Me and Earl and the Dying Girl

Me and Earl and the Dying Girl

2015, PG-13, 105 min. Directed by Alfonso Gomez-Rejon. Starring Thomas Mann, RJ Cyler, Olivia Cooke, Connie Britton, Nick Offerman, Molly Shannon, Jon Bernthal, Katherine C. Hughes.

REVIEWED By Kimberley Jones, Fri., June 26, 2015

Director Alfonso Gomez-Rejon’s large-hearted Me and Earl and the Dying Girl found a lot of champions at its Sundance premiere – it took home both the Audience Award and the Grand Jury Prize – but his teen indie dramedy has since been met in some corners with a critical loathing nearing defcon Crash; one critic recently called it “appalling,” while another proudly declared she flipped it the bird as the credits rolled. Why the pile-on? Much of the hate seems to stem from the film’s constricted POV – that of a 17-year-old white guy from the suburbs of Pittsburgh – but it’s not like the filmmakers are being coy about the prejudiced perspective. It’s literally spelled out in the title: “Me.” Does cinema need more stories wherein “me” doesn’t automatically mean “white male”? Sure. Absolutely. That’s a battle worth fighting. But I wonder why the cultural criterati has designated this particular film their theatre of war.

This film is sweet and frequently very funny. It isn’t perfect. Some of those imperfections – or, more to the point, irritants, such as the twee chapter headings and college-essay framing device – are carryovers from the YA novel, written by Jesse Andrews, who also adapted the novel to screen. Book and film both are narrated exclusively by a teenage bundle of neuroses named Greg (Mann). He hates his “weird rodent face” and figures the only way to get out of high school alive is to be the semi-invisible guy who is neither friend nor foe to anyone.

Then a distant classmate named Rachel (Cooke) is diagnosed with leukemia, and Greg’s mom (Britton) forces him to pay a sympathy call. Greg acts like a dumbass, but he makes Rachel laugh, in a welcome contrast to everybody else’s Hallmark-card condolences. So he keeps visiting, and keeps making her laugh. Eventually, he brings over his best friend Earl (Cyler), only Greg can’t even admit Earl is his best friend; he calls him his co-worker, because they make movies together – amateurish parodies of classic films. (Sock monkey and fake mustache ingenuities bearing names like Pooping Tom and Anatomy of a Burger, the spoofs are a fun in-joke for cineastes.)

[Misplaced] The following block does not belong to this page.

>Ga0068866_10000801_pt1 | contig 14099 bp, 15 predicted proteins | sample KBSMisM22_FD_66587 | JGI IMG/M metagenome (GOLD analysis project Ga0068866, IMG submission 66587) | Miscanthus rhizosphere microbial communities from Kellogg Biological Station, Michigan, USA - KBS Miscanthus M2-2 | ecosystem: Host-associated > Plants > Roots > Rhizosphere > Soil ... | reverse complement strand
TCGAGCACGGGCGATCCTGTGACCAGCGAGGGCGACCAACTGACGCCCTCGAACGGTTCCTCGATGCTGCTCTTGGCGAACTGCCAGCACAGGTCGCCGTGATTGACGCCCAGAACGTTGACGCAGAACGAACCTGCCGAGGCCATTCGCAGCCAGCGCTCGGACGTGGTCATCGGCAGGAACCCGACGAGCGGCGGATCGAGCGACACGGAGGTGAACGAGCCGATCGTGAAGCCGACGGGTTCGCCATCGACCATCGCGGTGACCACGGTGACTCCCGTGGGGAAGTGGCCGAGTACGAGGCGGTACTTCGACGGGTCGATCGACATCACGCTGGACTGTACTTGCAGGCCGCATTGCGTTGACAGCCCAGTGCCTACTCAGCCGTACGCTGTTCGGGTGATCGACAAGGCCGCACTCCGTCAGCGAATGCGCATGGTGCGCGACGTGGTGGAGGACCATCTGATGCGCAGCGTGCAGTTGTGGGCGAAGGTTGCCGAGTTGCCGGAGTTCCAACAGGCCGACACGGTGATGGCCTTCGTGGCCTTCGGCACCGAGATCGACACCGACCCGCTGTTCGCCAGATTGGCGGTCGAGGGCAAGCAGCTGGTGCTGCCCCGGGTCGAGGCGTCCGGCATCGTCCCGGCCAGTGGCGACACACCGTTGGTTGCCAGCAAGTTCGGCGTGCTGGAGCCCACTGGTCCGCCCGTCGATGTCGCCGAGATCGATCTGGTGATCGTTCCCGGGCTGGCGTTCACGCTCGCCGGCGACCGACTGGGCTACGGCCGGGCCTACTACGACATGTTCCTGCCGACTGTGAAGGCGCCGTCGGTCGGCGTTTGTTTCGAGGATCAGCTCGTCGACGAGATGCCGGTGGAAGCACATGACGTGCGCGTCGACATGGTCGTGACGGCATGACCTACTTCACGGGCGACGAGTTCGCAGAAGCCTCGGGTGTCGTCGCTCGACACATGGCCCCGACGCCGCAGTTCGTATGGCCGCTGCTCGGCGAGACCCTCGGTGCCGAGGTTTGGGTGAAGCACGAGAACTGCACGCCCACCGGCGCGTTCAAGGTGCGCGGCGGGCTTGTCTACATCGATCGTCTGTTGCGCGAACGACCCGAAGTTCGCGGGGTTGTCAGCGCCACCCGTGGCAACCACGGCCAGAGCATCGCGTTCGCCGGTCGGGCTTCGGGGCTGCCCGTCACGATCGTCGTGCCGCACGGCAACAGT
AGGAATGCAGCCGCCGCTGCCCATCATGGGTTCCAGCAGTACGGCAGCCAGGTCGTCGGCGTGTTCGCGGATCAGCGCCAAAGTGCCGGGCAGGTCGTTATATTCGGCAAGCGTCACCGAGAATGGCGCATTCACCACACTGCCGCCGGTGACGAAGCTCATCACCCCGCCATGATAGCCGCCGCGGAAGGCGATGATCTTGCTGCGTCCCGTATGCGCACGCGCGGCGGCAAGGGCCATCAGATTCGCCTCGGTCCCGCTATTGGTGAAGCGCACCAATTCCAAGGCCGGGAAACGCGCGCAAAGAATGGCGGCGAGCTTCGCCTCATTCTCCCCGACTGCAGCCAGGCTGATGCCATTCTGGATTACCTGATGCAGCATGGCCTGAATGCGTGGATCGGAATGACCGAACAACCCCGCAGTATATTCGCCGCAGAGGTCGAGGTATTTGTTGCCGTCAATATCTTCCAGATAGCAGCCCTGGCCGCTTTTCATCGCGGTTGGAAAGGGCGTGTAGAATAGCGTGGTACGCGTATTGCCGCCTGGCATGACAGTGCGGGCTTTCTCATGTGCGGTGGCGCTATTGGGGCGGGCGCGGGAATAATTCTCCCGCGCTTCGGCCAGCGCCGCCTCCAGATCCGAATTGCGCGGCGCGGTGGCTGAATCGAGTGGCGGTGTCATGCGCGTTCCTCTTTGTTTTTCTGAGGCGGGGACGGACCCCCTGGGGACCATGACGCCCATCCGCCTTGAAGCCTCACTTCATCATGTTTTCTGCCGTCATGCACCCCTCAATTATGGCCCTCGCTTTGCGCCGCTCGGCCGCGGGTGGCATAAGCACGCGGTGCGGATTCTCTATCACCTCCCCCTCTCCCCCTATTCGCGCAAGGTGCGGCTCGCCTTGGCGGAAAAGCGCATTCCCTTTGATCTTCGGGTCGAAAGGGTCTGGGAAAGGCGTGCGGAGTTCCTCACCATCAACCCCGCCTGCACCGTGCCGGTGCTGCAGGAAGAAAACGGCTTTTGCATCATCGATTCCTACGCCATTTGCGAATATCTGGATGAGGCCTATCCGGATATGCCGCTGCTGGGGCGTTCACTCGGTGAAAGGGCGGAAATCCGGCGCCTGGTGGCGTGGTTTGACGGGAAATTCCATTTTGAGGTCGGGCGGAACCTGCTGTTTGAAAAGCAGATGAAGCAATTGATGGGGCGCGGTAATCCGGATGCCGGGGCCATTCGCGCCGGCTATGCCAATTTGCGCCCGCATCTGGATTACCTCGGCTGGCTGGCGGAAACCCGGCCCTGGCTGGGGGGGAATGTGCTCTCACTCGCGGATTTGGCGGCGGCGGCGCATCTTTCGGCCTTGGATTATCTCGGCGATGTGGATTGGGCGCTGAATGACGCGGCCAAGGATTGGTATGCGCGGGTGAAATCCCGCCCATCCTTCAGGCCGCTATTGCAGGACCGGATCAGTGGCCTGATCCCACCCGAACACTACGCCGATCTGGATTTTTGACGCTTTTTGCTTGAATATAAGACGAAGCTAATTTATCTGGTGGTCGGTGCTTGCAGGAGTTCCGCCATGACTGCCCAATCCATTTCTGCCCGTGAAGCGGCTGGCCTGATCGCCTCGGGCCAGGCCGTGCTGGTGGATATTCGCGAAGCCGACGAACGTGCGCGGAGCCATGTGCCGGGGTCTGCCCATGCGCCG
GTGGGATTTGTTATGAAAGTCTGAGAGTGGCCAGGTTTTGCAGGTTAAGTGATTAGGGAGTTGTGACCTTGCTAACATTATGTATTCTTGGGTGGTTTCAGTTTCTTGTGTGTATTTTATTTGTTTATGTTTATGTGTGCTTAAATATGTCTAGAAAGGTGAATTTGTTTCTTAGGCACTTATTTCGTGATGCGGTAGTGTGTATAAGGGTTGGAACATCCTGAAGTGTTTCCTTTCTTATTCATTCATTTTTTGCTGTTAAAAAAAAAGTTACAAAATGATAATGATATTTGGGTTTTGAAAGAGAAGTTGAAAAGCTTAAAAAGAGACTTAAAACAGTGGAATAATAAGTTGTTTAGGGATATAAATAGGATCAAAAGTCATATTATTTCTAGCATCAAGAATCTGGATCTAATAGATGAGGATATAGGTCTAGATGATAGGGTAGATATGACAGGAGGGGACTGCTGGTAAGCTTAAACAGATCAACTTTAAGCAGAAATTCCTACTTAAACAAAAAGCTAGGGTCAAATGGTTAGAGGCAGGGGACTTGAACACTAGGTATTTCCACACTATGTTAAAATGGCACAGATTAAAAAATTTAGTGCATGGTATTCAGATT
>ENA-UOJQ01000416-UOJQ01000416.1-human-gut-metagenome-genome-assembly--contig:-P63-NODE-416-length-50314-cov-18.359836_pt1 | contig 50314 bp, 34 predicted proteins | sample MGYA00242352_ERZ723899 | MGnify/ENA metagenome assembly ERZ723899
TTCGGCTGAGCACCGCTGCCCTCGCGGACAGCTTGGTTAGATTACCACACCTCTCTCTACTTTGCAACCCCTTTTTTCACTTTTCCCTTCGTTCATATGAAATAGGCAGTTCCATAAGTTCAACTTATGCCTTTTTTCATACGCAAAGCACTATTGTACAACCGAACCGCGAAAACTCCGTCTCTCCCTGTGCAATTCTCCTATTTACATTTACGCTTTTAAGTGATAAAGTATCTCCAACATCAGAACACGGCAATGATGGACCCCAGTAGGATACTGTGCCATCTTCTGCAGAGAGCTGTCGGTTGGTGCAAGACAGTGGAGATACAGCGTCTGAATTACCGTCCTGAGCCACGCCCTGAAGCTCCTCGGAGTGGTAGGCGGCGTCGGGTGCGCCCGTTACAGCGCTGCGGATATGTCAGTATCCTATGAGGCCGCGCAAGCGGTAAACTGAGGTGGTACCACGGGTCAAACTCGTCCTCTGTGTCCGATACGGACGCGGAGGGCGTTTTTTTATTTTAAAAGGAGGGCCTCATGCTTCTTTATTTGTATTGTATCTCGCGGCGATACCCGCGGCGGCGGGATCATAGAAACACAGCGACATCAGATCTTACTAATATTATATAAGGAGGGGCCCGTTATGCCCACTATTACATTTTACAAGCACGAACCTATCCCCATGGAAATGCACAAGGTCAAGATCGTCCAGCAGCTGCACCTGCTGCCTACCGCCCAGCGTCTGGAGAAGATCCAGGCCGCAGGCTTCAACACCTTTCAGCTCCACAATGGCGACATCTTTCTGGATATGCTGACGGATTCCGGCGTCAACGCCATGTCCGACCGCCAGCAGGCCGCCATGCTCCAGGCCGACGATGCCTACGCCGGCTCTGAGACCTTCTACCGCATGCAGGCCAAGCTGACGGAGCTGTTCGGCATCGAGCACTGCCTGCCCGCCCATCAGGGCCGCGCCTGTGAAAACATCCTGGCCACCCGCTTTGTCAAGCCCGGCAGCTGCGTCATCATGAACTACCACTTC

The first time the film introduces Earl, who is black, Greg mentions via voiceover that Earl comes from a tougher neighborhood and less stable home life than Greg. That’s about as far as Greg gets into it. His lens on Rachel’s life is just as limited; you can see his brain registering her Hugh Jackman obsession and the heavy wine pour her distraught mom (Shannon) favors, but those are just two data points from a complex, mostly uncharted well of information about Rachel’s rich inner life. The argument has been made that Me and Earl plays with two of modern film’s most egregious stereotypes-slash-shortcuts to a white lead’s epiphany: the Magical Negro and the Manic Pixie Dream Girl. But I think that misses the point – which is that the film is faithfully reproducing the tunnel vision of its 17-year-old protagonist, who is, as was previously established, a dumbass. Yes, the movie is about Greg’s journey to becoming a little less of a dumbass, and, yes, Earl and the Dying Girl are instrumental in getting him there. But isn’t that what friends are for? Even with their disproportionate screen time, all three young performers give exceptional, rounded performances. We may not see the fullness of their lives, but they make them full-feeling anyway.

See "Alfonso and Thomas and The Dying Girl," June 26, for related interviews.

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KEYWORDS FOR THIS FILM

Me and Earl and the Dying Girl, Alfonso Gomez-Rejon, Thomas Mann, RJ Cyler, Olivia Cooke, Connie Britton, Nick Offerman, Molly Shannon, Jon Bernthal, Katherine C. Hughes

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